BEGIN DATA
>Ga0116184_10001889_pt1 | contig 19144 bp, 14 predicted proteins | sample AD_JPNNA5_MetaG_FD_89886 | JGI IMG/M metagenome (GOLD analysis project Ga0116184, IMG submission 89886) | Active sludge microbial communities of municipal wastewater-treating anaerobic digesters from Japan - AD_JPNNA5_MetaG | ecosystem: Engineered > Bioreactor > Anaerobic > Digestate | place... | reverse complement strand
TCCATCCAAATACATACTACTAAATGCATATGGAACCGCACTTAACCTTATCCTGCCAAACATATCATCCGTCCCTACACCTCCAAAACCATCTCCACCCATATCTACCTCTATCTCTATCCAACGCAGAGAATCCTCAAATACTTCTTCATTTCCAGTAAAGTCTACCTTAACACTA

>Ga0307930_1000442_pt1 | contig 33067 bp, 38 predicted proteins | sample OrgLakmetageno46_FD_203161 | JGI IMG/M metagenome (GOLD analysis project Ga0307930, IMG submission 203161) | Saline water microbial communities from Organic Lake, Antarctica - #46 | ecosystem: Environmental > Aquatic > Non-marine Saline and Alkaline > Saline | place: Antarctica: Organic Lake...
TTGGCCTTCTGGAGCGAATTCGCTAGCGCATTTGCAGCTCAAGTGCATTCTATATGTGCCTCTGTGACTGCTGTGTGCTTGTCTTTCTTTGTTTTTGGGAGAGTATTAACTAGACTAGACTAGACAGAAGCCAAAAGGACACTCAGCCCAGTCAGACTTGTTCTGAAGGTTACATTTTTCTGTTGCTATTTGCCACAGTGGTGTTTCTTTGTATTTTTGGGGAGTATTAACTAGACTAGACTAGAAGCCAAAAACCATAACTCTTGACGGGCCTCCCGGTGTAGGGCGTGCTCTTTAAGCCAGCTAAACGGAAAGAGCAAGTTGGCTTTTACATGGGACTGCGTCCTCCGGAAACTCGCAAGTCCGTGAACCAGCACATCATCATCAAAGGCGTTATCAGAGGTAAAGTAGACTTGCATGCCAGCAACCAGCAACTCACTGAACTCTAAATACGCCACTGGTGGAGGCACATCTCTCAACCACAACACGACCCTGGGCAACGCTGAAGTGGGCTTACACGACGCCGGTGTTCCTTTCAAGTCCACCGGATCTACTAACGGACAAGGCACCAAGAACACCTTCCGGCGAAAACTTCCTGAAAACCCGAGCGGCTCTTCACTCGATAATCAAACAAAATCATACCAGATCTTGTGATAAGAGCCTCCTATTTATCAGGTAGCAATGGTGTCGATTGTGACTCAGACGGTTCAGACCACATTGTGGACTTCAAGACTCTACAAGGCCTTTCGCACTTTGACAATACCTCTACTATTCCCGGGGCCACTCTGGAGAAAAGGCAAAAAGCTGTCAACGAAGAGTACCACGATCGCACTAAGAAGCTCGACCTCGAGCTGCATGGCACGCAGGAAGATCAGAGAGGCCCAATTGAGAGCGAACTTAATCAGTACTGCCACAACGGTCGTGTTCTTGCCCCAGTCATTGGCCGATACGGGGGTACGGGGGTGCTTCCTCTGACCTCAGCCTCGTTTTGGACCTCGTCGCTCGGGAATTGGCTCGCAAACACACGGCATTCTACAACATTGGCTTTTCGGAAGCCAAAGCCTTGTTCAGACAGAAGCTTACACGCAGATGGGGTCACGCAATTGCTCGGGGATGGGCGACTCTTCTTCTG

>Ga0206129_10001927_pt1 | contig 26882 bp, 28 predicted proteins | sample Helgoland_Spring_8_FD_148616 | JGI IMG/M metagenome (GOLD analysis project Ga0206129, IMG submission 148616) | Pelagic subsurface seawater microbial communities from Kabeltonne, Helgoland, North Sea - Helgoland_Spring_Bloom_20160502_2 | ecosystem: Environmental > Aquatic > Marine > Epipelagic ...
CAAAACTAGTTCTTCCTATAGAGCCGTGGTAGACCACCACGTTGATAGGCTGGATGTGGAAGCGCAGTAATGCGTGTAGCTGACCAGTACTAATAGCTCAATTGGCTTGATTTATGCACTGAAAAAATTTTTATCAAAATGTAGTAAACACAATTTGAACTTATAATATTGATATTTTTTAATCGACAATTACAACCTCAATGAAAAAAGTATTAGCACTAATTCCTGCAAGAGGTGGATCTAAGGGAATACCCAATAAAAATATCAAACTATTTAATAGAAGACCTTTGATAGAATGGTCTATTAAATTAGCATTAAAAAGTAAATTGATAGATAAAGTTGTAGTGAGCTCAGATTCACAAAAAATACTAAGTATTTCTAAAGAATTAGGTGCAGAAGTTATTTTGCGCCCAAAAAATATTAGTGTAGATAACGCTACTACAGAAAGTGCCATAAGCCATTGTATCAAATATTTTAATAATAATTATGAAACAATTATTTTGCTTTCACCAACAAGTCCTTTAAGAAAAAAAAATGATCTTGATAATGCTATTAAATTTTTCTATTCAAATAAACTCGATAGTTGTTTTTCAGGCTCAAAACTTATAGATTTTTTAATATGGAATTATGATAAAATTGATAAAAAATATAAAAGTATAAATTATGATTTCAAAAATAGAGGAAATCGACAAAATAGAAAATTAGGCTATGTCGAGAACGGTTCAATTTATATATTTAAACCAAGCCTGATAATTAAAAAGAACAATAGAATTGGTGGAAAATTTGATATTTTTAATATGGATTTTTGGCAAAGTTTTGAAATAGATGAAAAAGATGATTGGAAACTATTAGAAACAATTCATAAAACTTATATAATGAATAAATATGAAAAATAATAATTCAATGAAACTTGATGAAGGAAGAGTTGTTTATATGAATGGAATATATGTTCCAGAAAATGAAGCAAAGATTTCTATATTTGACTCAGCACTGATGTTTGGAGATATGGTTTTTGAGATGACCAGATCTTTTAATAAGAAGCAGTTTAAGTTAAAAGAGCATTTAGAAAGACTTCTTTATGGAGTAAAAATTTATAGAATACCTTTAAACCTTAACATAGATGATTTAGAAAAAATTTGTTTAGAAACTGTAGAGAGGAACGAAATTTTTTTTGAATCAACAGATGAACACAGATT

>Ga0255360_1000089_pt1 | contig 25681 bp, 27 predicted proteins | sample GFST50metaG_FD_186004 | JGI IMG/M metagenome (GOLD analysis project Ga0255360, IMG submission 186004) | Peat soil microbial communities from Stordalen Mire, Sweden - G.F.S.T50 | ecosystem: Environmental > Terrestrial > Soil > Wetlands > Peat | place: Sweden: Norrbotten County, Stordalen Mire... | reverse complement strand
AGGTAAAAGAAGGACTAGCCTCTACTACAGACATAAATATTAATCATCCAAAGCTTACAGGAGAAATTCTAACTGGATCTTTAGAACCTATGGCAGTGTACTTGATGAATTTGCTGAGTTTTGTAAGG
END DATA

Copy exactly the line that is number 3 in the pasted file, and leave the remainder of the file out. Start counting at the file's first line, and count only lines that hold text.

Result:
>Ga0307930_1000442_pt1 | contig 33067 bp, 38 predicted proteins | sample OrgLakmetageno46_FD_203161 | JGI IMG/M metagenome (GOLD analysis project Ga0307930, IMG submission 203161) | Saline water microbial communities from Organic Lake, Antarctica - #46 | ecosystem: Environmental > Aquatic > Non-marine Saline and Alkaline > Saline | place: Antarctica: Organic Lake...